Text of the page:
The other guys are part of the system, too
I self-identify as liberal when I’m not, more accurately, a bleeding-heart libertarian.
Unlike many liberals, I know, I don’t see other political viewpoints as “wrong.” Instead, I see them as necessary.
And not necessary as in necessary evil. If we didn’t have conservatives and anarchists, then the worst liberal ideas (and there are some horrible ones) would have been enacted, and we’d all be screwed.
It’s the system, stupid. I’m big on systems.
W. Edwards Deming, famous (and once known) for introducing quality to Japan post-war, was one of the founders of the quality management movement. Back in the day, the emphasis on quality was a big deal and unconventional, so it got called a movement. Nowadays, it’s either taken for granted or ignored, but his ideas were considered revolutionary back in the day.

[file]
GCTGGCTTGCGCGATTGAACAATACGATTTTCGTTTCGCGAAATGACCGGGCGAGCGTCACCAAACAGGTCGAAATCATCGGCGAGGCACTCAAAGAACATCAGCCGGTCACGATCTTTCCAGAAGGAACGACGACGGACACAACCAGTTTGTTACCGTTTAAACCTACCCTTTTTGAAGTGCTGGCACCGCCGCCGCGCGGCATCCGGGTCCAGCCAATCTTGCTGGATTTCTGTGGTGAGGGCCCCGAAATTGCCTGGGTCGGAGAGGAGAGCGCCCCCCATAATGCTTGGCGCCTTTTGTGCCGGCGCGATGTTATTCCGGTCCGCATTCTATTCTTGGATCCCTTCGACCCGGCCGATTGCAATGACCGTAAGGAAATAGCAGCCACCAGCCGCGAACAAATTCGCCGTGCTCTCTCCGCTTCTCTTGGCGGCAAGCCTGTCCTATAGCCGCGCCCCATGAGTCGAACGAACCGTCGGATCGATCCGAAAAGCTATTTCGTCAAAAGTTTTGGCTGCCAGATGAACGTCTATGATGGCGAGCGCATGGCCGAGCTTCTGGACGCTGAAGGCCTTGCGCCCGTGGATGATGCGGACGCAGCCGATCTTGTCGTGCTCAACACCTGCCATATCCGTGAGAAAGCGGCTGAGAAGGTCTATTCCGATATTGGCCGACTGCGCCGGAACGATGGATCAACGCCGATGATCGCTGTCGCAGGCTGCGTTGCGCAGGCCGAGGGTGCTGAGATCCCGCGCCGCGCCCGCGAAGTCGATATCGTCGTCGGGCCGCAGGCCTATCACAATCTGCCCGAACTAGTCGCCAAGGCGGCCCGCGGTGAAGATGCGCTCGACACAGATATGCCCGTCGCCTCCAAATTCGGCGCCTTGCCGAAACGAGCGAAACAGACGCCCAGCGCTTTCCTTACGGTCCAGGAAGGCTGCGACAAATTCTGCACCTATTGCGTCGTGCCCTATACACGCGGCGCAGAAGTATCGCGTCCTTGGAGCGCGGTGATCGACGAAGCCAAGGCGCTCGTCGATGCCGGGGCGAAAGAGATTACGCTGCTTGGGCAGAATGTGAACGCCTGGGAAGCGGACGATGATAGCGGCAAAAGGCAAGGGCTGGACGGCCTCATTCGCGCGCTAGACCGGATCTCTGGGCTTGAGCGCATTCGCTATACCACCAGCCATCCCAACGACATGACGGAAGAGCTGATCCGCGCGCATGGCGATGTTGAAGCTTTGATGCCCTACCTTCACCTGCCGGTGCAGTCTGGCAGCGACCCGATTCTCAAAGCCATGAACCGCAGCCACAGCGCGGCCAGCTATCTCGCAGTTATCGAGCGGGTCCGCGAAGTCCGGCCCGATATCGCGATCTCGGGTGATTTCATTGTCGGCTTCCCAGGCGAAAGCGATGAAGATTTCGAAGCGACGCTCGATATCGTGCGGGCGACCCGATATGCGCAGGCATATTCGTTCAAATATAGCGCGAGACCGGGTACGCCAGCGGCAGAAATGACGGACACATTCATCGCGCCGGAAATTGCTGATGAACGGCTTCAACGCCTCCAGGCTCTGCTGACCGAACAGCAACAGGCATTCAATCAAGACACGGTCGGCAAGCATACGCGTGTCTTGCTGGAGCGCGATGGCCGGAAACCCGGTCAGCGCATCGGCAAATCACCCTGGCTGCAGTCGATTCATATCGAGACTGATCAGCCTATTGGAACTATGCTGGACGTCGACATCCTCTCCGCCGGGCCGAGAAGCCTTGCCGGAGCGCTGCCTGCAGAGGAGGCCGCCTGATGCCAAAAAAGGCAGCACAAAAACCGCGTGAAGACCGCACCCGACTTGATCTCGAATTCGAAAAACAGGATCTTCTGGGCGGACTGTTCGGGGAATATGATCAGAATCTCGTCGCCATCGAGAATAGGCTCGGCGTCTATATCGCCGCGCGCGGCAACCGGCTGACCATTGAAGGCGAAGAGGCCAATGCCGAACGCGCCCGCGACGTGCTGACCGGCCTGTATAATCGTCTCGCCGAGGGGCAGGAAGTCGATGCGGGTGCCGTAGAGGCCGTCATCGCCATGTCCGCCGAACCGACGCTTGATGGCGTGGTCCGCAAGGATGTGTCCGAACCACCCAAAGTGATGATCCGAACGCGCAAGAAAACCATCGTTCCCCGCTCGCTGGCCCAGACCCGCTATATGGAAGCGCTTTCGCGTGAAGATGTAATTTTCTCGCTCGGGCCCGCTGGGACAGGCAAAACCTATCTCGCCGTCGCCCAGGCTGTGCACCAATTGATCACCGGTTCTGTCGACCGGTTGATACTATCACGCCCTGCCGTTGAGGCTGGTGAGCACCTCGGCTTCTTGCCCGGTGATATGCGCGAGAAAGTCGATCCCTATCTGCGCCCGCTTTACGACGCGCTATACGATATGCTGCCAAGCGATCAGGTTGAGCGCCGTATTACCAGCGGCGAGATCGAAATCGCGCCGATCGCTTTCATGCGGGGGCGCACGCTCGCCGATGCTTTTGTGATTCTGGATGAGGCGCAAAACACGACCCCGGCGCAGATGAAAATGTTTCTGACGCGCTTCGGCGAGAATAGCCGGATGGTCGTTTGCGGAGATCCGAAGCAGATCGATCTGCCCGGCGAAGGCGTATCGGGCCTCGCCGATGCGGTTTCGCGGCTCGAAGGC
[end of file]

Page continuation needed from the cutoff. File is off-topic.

Deming was a systems thinker. When someone asked him to study the fires that broke out occasionally at a particular factory, he reported (not an exact quote), “your system for producing fires is working reliably, producing between 6 and 10 fires a year.” His point is: fires (or accidents or defects) may happen randomly, but the rate of random occurrence was a system property. The only way to change the rate was to change the system.
Deming railed against managers exhorted workers to “do better” to improve quality. He’d point out that quality was a system characteristic. Only changing the system could change quality. Workers and lower-level managers could not change the system. Only management could.
So railing at workers was useless, counterproductive, and irresponsible.
Someone once asked Demming: “Are you against unions?” He answered: “How can I be against unions? They’re part of the system.”
So, how can I be against conservatives?
They’re part of the system.